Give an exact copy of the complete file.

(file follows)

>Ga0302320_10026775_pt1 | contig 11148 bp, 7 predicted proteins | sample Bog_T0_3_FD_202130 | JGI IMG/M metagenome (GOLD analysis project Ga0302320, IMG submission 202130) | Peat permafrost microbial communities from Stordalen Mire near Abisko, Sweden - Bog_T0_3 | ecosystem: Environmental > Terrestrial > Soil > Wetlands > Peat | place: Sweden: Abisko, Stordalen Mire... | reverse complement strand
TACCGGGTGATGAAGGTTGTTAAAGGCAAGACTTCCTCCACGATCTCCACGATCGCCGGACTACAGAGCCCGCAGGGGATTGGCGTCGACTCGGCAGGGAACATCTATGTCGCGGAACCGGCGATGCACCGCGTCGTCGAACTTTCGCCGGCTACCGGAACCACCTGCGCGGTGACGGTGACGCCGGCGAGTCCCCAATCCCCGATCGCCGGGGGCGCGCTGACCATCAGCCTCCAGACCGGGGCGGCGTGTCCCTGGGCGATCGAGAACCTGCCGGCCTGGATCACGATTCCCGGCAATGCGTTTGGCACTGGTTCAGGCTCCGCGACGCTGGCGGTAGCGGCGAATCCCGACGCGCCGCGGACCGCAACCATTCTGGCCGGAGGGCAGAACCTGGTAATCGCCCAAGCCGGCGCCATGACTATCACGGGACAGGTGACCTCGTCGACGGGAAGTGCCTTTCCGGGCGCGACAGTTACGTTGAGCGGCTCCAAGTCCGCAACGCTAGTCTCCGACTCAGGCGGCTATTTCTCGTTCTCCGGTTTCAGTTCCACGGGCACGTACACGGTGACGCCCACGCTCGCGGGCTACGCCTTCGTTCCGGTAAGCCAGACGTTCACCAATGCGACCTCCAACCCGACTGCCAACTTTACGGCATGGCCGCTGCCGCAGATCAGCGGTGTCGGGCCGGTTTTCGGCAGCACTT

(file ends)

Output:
>Ga0302320_10026775_pt1 | contig 11148 bp, 7 predicted proteins | sample Bog_T0_3_FD_202130 | JGI IMG/M metagenome (GOLD analysis project Ga0302320, IMG submission 202130) | Peat permafrost microbial communities from Stordalen Mire near Abisko, Sweden - Bog_T0_3 | ecosystem: Environmental > Terrestrial > Soil > Wetlands > Peat | place: Sweden: Abisko, Stordalen Mire... | reverse complement strand
TACCGGGTGATGAAGGTTGTTAAAGGCAAGACTTCCTCCACGATCTCCACGATCGCCGGACTACAGAGCCCGCAGGGGATTGGCGTCGACTCGGCAGGGAACATCTATGTCGCGGAACCGGCGATGCACCGCGTCGTCGAACTTTCGCCGGCTACCGGAACCACCTGCGCGGTGACGGTGACGCCGGCGAGTCCCCAATCCCCGATCGCCGGGGGCGCGCTGACCATCAGCCTCCAGACCGGGGCGGCGTGTCCCTGGGCGATCGAGAACCTGCCGGCCTGGATCACGATTCCCGGCAATGCGTTTGGCACTGGTTCAGGCTCCGCGACGCTGGCGGTAGCGGCGAATCCCGACGCGCCGCGGACCGCAACCATTCTGGCCGGAGGGCAGAACCTGGTAATCGCCCAAGCCGGCGCCATGACTATCACGGGACAGGTGACCTCGTCGACGGGAAGTGCCTTTCCGGGCGCGACAGTTACGTTGAGCGGCTCCAAGTCCGCAACGCTAGTCTCCGACTCAGGCGGCTATTTCTCGTTCTCCGGTTTCAGTTCCACGGGCACGTACACGGTGACGCCCACGCTCGCGGGCTACGCCTTCGTTCCGGTAAGCCAGACGTTCACCAATGCGACCTCCAACCCGACTGCCAACTTTACGGCATGGCCGCTGCCGCAGATCAGCGGTGTCGGGCCGGTTTTCGGCAGCACTT